Does Emerald Ash Borer Treatment Work?

Does Emerald Ash Borer Treatment Work?

Flashback to 2002. A tiny, exotic beetle, identified as emerald ash borer, was just discovered in Michigan.

By 2009, EAB killed an estimated 58 million ash trees in thirteen states, according to Dr. Leah Bauer of the USDA.

EAB was once thought to be a death sentence for your trees. Now, we know it’s not. You can treat EAB and save your ash trees.

Below, we’re answering your most common questions about EAB treatment – with help from our resident EAB expert, Anand Persad of the Davey Institute.

What is the effectiveness of emerald ash borer treatment?

For emerald ash borer treatment to work, your tree first has to be inspected to check for other pre-existing conditions.

Once this examination is complete, your tree can be deemed a good candidate for preservation.

Then, the EAB treatment has to be applied at the right time, in the right way, by a certified applicator.

If all these steps are taken, the effectiveness of EAB treatment is 85 to 95 percent.

What are the EAB treatment options?

There are four types of EAB treatment options: soil injection, trunk injection, bark spray and canopy spray.

The most common EAB treatments are soil injections and trunk injections. Both deliver the product right into the tree's tissue, which is then evenly dispersed throughout the canopy. The injections target the larvae tunneling in the tree, which stops the most destructive phase of this insect.

Canopy sprays are also used occasionally, which help prevent adult borers from feeding and laying eggs. Systemic applications help limit environmental exposure.

Do DIY emerald ash borer options work?

For EAB treatments to be effective the product, dose, application timing, and overall health of the tree have to be considered.

Products available to homeowners have the same active ingredients that are available to professionals like Davey.

That being said, not all homeowner products contain a high enough concentration to be applied at the rates recommended by researchers.

For a problem like EAB that will kill your tree, applying the proper dosage is critical. That's why a professional tree inspection and treatment program are advisable.

What is the best time to treat for emerald ash borer?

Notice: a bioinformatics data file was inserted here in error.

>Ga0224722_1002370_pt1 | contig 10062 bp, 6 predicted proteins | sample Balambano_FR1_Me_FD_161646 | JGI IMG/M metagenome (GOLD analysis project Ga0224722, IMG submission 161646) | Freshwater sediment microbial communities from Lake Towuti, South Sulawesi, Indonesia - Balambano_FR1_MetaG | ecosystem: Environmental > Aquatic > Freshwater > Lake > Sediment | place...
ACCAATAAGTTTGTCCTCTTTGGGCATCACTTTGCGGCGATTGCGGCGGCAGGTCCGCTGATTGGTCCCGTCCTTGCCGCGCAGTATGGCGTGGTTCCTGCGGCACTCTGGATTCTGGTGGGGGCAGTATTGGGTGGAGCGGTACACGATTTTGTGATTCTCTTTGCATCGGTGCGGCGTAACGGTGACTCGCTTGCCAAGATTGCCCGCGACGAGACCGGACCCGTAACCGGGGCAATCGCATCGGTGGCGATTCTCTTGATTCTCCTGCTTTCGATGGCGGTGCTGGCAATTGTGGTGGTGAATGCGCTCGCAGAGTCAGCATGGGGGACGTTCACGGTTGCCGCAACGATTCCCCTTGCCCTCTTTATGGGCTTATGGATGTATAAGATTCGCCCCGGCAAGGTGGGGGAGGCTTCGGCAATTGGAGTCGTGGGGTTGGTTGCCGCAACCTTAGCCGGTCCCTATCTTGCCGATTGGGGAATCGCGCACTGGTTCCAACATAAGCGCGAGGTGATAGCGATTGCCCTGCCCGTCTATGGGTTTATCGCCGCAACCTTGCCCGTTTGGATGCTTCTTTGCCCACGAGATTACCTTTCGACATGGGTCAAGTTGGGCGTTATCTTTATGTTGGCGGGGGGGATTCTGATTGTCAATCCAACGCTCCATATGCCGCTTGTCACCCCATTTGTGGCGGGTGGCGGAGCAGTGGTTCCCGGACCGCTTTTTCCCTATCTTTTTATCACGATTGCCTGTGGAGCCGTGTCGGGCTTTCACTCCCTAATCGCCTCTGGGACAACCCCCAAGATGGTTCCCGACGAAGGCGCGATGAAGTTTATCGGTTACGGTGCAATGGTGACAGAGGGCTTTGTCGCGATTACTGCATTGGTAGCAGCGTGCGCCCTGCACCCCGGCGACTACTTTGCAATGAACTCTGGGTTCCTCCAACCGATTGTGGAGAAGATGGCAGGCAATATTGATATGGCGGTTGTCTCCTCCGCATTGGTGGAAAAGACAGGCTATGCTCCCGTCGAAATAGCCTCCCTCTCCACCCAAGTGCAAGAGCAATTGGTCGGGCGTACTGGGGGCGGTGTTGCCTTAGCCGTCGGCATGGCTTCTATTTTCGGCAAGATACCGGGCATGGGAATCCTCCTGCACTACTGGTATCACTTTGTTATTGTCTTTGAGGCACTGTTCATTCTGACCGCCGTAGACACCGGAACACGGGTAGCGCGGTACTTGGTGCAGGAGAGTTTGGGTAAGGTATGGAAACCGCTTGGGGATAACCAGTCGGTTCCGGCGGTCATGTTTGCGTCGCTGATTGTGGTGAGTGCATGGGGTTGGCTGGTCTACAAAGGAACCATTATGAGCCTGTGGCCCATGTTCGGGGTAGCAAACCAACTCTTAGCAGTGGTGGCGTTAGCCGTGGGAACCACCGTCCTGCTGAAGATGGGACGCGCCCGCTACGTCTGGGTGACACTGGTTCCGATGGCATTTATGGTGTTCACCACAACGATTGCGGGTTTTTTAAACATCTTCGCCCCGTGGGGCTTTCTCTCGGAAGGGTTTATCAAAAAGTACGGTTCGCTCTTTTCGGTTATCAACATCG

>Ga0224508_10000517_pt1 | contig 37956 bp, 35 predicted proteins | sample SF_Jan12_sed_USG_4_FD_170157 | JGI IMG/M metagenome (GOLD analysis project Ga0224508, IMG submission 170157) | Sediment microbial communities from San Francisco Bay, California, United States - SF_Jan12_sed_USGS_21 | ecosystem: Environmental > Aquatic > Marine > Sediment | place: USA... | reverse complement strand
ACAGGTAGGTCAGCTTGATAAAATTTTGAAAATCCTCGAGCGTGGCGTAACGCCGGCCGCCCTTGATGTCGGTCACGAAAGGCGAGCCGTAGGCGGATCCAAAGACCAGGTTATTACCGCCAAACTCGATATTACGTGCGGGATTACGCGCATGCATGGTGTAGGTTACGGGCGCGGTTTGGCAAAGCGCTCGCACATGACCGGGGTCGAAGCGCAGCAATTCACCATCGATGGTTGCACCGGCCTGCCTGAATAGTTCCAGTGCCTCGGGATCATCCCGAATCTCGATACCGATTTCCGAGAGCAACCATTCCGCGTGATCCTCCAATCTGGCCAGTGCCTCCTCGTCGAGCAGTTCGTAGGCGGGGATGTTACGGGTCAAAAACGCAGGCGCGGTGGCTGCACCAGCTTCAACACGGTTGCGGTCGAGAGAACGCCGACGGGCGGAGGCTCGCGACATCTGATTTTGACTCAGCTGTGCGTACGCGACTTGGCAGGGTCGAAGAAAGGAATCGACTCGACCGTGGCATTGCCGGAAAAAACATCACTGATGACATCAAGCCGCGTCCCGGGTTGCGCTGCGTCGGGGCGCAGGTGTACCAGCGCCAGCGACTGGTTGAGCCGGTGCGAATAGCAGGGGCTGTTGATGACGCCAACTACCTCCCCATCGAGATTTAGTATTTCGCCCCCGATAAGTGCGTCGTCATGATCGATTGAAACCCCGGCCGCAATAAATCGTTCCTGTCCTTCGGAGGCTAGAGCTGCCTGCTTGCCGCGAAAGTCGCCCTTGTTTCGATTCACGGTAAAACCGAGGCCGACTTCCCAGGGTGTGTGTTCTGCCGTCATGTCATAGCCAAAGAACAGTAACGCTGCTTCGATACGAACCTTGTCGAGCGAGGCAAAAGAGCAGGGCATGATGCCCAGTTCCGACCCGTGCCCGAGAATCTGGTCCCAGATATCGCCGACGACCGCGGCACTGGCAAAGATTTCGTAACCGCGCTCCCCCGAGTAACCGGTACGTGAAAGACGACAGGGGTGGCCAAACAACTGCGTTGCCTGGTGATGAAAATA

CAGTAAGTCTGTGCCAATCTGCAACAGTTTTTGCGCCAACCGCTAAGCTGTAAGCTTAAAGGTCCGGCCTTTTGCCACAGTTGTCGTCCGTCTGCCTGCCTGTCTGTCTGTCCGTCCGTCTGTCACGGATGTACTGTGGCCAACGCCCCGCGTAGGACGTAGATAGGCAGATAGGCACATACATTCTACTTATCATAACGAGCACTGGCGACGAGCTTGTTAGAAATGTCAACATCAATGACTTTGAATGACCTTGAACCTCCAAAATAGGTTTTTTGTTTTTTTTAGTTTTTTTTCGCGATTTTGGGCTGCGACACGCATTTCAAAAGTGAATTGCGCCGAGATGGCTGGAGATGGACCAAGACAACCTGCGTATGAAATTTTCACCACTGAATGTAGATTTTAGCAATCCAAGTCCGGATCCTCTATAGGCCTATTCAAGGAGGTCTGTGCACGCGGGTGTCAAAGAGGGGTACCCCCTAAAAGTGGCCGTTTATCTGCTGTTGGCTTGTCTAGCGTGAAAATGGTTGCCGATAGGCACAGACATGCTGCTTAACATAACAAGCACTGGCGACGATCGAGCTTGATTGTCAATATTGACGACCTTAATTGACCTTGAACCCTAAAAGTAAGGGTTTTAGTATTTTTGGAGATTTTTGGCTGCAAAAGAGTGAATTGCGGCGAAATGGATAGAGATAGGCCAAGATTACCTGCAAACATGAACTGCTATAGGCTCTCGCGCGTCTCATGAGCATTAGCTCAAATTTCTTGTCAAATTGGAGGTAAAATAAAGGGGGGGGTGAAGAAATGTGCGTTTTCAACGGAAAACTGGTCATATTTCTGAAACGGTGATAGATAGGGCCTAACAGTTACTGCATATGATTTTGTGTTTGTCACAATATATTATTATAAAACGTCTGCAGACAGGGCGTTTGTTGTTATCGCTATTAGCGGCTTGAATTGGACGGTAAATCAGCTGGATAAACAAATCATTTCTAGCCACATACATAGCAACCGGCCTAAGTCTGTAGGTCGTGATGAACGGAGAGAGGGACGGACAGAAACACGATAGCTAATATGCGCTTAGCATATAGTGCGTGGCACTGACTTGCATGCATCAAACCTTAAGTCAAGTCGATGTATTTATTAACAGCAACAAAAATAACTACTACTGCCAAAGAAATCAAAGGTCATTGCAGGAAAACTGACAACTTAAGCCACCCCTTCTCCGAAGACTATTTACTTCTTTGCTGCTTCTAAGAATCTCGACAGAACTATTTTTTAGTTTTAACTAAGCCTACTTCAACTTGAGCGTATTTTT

Proactively! If EAB is in your area, don’t wait. You vastly improve the chances of your trees surviving and optimizing the effectiveness of the treatment when you act early.

Even if your ash tree still looks healthy, get it inspected if EAB is in your region.

EAB has been found in 25 states, including: Michigan, Ohio, Indiana, Illinois, Maryland, Pennsylvania, West Virginia, Wisconsin, Missouri, Virginia, Minnesota, New York, Kentucky, Iowa, Tennessee, Connecticut, Kansa, Massachusetts, New Hampshire, North Carolina, Georgia, Colorado, New Jersey, Arkansas and Louisiana. For an updated list, visit the USDA.

Also, be on the lookout for these early warning signs of EAB – or you can check out the corresponding infographic.

What is the cost of emerald ash borer treatment?

The cost of EAB treatment varies based on how many trees you have and the type of treatment needed. A certified arborist would be able to give you an exact number during a consultation.

Across the board, though, we know EAB treatment is significantly cheaper than removing a tree. Plus, when you treat your trees, you get to enjoy their beauty and benefits for the next decade.

Does emerald ash borer treatment work?

Yes! When applied correctly, EAB treatment is 85 to 95 percent effective.

EAB treatment works to save trees in your yards and your city.

For example, when EAB was detected in Naperville, IL, they treated their trees. Three years later, more than 90 percent of the treated ash trees show no signs of infestation. 

Similarly, Joyce Kugeler of Lafayette, Colorado was worried about emerald ash borer attacking her ash trees. So, she called her local Davey Tree office in Boulder for help.

Together, Joyce and Davey’s Kevin Marks put together a plan. They treated and pruned the most valuable ash trees, removed unhealthy ash trees and planted new, diverse trees for the future.

Joyce can assure you - EAB treatment does work.

“Our yard looks better than ever, and all of our important ash trees are thriving. I’m so glad that Davey had years of experience with dealing with Emerald Ash Borer. It allowed us to come up with a great plan for our property. A plan based on experience and not guesses,” she shared.